If Duke and Kentucky meet in college basketball’s national championship game, will you root for Pantone 286 or Pantone 287?
The official color for each school is blue, but there is a difference, however slight.
Describing and defining shades of blue may feel like a vague concept, but in fact colors can be precisely classified by the Pantone Matching System. The method, developed by a company based in Carlstadt, N.J., is used by printers, designers and others to ensure consistency of color. It categorizes about 2,000 shades.
Kentucky’s official blue is a slightly tweaked version of Pantone 286, said Craig Hornberger, director of multimedia of the athletic department.
Sign Up and Save
Get six months of free digital access to The Charlotte Observer
Kentucky’s 16-page Official Graphics Standards Manual admonishes, “To maintain consistent color matching, the U.K. logos and signatures must be printed” in that color.
Duke’s style guide is even more strict about Pantone 287: “All and any adjustments to the opacity or saturation of the official Duke blues are prohibited.”
Each Pantone color can be further defined as a mix of four basic colors: cyan, a greenish-blue; magenta, a purplish-red; yellow; and black.
Though the percentages can vary slightly depending on what material the color is printed on, Kentucky generally uses 100 percent cyan, 60 percent magenta, 0 percent yellow and 6 percent black, and Duke 100 percent cyan, 69 percent magenta, 0 percent yellow and 11.5 percent black.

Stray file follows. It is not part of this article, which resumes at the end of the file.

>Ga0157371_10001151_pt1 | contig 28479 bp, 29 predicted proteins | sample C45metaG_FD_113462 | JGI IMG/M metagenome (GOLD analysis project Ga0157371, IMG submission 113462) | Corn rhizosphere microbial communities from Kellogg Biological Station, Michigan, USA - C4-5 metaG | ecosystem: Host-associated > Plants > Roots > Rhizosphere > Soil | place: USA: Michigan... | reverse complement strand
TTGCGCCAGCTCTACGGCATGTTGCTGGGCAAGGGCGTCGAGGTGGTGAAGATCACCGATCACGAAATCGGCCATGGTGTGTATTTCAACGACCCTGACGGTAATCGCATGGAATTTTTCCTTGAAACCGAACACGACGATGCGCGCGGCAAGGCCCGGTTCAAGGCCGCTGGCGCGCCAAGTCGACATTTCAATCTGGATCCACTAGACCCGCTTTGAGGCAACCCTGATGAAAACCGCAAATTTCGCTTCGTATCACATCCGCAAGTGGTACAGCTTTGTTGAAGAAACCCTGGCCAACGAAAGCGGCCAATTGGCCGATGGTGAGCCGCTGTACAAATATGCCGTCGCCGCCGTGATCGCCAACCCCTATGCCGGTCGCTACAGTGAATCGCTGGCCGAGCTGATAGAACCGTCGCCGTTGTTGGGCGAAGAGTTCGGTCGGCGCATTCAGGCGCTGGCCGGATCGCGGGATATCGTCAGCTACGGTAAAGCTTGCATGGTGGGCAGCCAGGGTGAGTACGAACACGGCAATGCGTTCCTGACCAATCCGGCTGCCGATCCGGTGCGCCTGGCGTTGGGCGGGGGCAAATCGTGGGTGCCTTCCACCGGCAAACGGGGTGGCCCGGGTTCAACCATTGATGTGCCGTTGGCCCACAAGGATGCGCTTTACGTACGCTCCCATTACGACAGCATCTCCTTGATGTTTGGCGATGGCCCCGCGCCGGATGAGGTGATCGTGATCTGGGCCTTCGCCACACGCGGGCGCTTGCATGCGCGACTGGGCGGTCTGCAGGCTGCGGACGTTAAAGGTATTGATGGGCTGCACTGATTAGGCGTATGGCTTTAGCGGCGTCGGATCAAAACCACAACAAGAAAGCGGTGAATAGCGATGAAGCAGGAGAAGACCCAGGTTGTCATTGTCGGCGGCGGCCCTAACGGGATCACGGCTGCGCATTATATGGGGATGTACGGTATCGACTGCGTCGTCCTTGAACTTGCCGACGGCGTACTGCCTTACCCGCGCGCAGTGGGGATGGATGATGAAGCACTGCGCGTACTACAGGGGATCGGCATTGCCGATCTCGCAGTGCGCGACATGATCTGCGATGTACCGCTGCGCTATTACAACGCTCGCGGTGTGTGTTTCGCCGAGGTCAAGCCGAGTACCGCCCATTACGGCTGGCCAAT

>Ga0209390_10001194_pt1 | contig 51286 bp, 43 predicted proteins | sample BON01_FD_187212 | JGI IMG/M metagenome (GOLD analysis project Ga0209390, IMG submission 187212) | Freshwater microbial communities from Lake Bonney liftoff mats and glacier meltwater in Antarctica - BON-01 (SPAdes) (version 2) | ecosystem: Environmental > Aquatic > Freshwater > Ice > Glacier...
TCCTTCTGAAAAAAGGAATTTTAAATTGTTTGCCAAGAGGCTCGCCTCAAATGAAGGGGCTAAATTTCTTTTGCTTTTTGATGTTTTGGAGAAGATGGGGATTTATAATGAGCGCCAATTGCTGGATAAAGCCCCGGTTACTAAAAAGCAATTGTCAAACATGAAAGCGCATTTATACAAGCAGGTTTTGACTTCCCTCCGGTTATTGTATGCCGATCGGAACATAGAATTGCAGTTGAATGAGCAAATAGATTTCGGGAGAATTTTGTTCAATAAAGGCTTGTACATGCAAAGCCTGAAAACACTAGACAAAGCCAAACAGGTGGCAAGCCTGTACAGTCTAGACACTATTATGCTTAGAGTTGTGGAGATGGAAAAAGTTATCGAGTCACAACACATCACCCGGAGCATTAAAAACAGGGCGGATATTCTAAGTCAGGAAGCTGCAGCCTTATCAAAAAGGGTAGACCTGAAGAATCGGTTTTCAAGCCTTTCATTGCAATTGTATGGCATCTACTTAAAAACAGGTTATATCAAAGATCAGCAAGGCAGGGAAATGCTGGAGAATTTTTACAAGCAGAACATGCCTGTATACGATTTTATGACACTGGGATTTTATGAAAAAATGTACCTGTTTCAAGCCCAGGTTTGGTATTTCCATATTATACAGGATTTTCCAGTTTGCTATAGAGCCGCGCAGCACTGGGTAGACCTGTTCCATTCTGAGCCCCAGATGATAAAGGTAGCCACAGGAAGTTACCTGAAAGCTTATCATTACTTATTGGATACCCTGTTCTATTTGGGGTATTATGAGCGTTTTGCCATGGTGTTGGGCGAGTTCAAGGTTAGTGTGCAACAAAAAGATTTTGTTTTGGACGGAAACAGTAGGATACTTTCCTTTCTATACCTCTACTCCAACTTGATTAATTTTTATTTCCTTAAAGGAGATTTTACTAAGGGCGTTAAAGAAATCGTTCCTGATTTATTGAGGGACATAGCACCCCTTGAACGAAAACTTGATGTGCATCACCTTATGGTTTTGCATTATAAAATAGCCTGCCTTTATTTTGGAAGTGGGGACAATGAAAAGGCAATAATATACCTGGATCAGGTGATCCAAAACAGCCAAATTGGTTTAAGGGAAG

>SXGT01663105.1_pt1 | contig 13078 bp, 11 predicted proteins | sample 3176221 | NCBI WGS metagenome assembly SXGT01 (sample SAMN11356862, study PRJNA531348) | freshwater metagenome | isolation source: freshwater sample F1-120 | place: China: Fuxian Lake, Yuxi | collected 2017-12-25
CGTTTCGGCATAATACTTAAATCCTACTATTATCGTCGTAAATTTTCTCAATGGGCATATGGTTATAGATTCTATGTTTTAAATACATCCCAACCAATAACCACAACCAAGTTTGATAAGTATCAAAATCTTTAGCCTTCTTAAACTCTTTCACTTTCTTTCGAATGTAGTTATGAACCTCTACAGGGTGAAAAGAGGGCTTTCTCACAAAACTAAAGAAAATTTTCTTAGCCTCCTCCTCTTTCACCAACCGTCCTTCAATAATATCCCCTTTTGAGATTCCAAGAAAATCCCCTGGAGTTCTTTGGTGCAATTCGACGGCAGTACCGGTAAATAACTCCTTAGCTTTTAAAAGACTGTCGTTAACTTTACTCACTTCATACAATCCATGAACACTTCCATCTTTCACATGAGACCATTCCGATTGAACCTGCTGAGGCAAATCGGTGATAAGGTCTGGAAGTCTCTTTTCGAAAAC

The upshot is that Duke’s blue has a little more red and is a bit darker.
Leatrice Eiseman, the executive director of Pantone Color Institute, described the two colors as “very close” but finds Kentucky’s blue to have more “vibrancy and excitement,” while Duke’s conveys “power and authority.”
In general, she said, blue is one of the most dependable colors because of its constant presence in the sky.
The two universities’ colors have long histories. After a brief flirtation with blue and yellow, Kentucky established blue and white as its colors in 1892. Duke’s blue officially dates only to 1965, when the trustees named “Prussian blue” as the university’s official color. But blue has been associated with the college since at least 1910 and perhaps earlier.
“Color is a very powerful force for attracting the human eye and establishing an emotion,” Ms. Eiseman said, while noting that an emotional connection with a team color may grow over the years. “Because it has become firmly entrenched as the color of the team, it takes on an emotional reaction” for fans.
Those supporters who have painted their houses Duke blue or tattooed their faces Kentucky blue certainly agree.
Though each shade of blue has its passionate partisans, Kentucky and Duke’s blue rivals have gone their own way: North Carolina blue is Pantone 278, and Kansas blue is Pantone 293.
The Delaware Blue Hens? That’s Pantone 2945C.